There’s something thrilling about seeing the words “secret location” on an event flyer. In Brooklyn, “secret location” typically means two things: 1) you’ll probably end up in a Bushwick warehouse that sits on the edge of a dark backroad; and 2) since the party is hush-hush, you can expect to party until late dawn. Both of these criteria applied to the second edition of Chromed, the brainchild of Housing Corp, Something Different, and other dance music collectives (including Tribes and The Deep) around New York City.
I get off at the subway stop and immediately begin walking toward the “secret location.” The only sounds I hear are revving car engines and intoxicated strangers in the distance, all laced with muffled beats coming from all directions. Five-foot-tall brick walls surround these empty sidestreets, with LED lights and lasers glaring sharply through their windows. Warehouses, especially in this part of town, are Brooklyn’s newest favored nightlife joints. Mysterious San Diego producer ZHU performed at one for his inaugural New York show last November, and techno god Chris Liebing blessed a space for BKWRHS last month. It’s easy to see why warehouses are rapidly gaining popularity within the electronic music community: these kinds of industrial structures are where what we know as “raves” all began. And without a dress code, curfew, or any other rules for that matter, anything goes when you’re at a warehouse party.
Over 400 revelers are shouting in excitement when I walk in. It’s 12:30am, and the Chromed crew’s dgro subtly mashes into “Jack” by Breach, a modern UK garage anthem. With only fifteen minutes left of his set, it’s a funky introduction to some of New York’s most talented underground house artists.
After buying a drink from the bar’s limited menu – at least they had whiskey! – I circle the main floor. Abstract sculptures embellish the walls and stage, complete with impressive 3D projection-mapping. They make for eye-catching visuals akin to what you might find at a small festival. Some partiers snap selfies beneath them, while others stare in awe, and the air is filled with fog – or is it smoke? Half of everyone I run into has a cigarette, vape, or other paraphernalia in one hand. That’s the thing about these kinds of secret parties: you can smoke whatever and whenever you want. If you’ve got a stash, have at it.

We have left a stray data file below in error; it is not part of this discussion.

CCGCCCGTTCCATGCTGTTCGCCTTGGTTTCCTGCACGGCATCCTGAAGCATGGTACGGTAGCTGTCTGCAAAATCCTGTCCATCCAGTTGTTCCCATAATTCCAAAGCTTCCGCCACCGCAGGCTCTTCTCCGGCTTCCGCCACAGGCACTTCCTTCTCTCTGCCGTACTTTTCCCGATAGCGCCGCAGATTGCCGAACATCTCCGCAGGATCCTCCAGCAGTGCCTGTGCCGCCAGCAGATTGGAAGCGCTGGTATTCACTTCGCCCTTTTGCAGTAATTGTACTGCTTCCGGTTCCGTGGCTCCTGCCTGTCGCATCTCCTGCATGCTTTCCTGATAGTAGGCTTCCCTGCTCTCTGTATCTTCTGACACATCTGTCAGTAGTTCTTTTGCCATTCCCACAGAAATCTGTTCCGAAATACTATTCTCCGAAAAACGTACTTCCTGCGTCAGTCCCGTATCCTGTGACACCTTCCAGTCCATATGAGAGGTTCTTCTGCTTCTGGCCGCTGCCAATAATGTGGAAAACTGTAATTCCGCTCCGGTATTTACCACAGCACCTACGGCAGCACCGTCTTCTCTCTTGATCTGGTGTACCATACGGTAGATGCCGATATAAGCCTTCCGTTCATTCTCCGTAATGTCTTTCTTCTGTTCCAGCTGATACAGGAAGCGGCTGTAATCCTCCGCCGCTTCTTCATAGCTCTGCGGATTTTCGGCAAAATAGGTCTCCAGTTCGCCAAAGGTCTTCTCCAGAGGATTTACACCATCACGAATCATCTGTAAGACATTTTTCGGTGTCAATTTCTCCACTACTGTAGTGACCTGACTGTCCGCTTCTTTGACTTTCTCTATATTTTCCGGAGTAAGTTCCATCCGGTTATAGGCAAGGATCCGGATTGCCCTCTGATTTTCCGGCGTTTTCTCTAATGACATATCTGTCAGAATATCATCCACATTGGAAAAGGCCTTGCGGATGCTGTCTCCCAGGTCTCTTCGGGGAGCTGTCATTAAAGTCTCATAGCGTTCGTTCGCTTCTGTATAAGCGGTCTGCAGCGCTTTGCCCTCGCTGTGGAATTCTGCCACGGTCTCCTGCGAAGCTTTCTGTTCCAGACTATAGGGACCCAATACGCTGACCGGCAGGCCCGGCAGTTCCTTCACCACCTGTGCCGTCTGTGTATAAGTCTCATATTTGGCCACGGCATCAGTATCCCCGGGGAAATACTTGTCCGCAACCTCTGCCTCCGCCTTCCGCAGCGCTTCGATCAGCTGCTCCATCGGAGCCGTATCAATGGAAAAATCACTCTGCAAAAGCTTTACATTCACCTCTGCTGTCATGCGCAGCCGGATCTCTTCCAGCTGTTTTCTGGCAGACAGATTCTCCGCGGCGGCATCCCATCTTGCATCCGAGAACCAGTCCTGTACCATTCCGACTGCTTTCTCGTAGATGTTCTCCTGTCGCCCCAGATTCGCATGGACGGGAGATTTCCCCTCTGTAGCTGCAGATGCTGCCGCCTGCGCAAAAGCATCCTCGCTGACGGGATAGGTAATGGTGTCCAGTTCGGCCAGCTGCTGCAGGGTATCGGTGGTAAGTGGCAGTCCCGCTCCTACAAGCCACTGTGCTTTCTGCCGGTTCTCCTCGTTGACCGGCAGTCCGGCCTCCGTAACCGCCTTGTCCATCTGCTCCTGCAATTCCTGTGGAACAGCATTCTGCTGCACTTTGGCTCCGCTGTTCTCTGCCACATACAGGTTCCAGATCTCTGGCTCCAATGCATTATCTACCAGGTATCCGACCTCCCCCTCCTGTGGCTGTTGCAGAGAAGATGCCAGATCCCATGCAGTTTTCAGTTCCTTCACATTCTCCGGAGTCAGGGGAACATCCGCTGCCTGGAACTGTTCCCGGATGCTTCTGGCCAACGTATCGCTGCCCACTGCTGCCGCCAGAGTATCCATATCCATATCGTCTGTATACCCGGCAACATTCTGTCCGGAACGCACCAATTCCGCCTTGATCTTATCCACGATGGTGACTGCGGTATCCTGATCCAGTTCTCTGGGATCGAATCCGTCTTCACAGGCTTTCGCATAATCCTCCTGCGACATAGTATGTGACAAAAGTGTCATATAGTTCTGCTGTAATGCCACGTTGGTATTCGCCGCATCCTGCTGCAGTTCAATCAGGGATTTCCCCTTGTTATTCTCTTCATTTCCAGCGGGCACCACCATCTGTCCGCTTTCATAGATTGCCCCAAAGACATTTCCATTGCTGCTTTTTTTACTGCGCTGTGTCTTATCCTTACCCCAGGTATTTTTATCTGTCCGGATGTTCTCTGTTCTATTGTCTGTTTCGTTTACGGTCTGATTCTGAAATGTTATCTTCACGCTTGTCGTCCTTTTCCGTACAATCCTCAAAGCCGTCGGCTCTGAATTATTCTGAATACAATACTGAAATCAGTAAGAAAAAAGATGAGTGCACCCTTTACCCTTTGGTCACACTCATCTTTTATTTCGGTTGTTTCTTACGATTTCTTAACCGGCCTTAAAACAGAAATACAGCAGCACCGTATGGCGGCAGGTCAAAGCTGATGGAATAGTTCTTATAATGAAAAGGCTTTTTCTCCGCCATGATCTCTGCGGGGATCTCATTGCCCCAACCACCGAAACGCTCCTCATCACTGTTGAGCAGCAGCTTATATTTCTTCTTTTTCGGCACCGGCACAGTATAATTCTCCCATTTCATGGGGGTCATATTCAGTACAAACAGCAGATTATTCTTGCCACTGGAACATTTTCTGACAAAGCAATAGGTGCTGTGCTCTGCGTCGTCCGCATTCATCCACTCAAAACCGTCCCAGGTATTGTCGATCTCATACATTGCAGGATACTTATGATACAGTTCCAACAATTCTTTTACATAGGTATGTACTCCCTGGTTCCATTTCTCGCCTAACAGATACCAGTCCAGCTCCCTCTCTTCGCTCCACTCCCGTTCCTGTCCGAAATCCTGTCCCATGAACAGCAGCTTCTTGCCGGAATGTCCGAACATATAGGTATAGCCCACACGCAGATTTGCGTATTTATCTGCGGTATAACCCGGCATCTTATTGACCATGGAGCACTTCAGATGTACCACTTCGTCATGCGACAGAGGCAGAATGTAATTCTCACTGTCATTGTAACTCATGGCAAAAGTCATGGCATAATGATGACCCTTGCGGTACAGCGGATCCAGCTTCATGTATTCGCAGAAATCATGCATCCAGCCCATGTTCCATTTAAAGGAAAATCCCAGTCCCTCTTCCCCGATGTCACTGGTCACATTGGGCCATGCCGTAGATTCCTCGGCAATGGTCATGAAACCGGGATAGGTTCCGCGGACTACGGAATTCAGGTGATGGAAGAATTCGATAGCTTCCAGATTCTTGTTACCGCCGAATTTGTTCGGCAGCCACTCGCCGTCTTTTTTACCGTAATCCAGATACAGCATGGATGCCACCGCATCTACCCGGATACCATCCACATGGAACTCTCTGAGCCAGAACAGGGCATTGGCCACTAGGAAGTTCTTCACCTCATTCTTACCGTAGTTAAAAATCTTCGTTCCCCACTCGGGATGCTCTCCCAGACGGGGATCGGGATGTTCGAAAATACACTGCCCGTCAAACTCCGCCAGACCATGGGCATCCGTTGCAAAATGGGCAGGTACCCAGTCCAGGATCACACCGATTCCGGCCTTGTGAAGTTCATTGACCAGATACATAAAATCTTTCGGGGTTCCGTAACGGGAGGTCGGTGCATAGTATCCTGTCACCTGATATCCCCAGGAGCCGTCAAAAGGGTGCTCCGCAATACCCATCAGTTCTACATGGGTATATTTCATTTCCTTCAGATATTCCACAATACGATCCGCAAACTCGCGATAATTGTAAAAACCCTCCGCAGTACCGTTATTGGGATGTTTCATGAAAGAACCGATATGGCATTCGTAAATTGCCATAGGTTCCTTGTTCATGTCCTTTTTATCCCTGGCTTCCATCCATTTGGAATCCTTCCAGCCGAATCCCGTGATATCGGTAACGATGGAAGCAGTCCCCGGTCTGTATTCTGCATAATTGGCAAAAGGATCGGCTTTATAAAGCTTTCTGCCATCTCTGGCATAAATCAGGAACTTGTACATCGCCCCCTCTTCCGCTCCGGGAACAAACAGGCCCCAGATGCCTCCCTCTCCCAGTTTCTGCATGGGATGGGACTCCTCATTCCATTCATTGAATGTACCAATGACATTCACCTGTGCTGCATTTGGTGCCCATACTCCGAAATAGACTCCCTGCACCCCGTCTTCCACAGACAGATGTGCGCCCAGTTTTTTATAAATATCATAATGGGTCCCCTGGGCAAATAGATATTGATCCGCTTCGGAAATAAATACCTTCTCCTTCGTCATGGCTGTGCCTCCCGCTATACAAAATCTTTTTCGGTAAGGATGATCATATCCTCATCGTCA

Half of Housing Corp is behind the decks now, starting a brilliant set of garage house. With their sharp beats and throwback melodies, they’re reminiscent of The Magician. I stay downstairs to groove for another half-hour as the DJ remixes Gorgon City’s “Ready for Your Love” before heading up to the second floor, where the ambience is a little different.
While the BPM is sped up downstairs, Conrad Clifton shows the upstairs crowd a slower tempo with his chill trap. I notice a doorway leading into a brightly lit room further in. Well, I’ve found the tripatorium! The Chromed cave is completely wrapped in a crumpled, silver material, reinstating the “Chromed” concept. Chris D’Acunto, the party’s featured live painter, explains that the room evokes an image of Andy Warhol’s studio. Abstract paintings are laden on the floor and walls as people mill about. “Are you sober?” one girl asks me with genuine curiosity. (FYI: I am, for the most part.) Behind her, Chris is working on another large-scale piece beside a neon pink light. Underground house, 3D sculptures, and a live painter: I’m definitely in Bushwick. This is what I love.
Back on the main floor, a guy throws toilet paper in the air during Higgins set. The party gets rowdier by the minute. I’m preparing to leave, but The Deep’s NSR and David Kiss keep playing hit after hit. Instead of out the door, I’m at the front dancing freely with strangers, as we all should be.
After a night like this, it’s clear that Chromed is set for success. I’ve already got my dancing shoes ready for the third edition.
All photos by Sara Wass Photography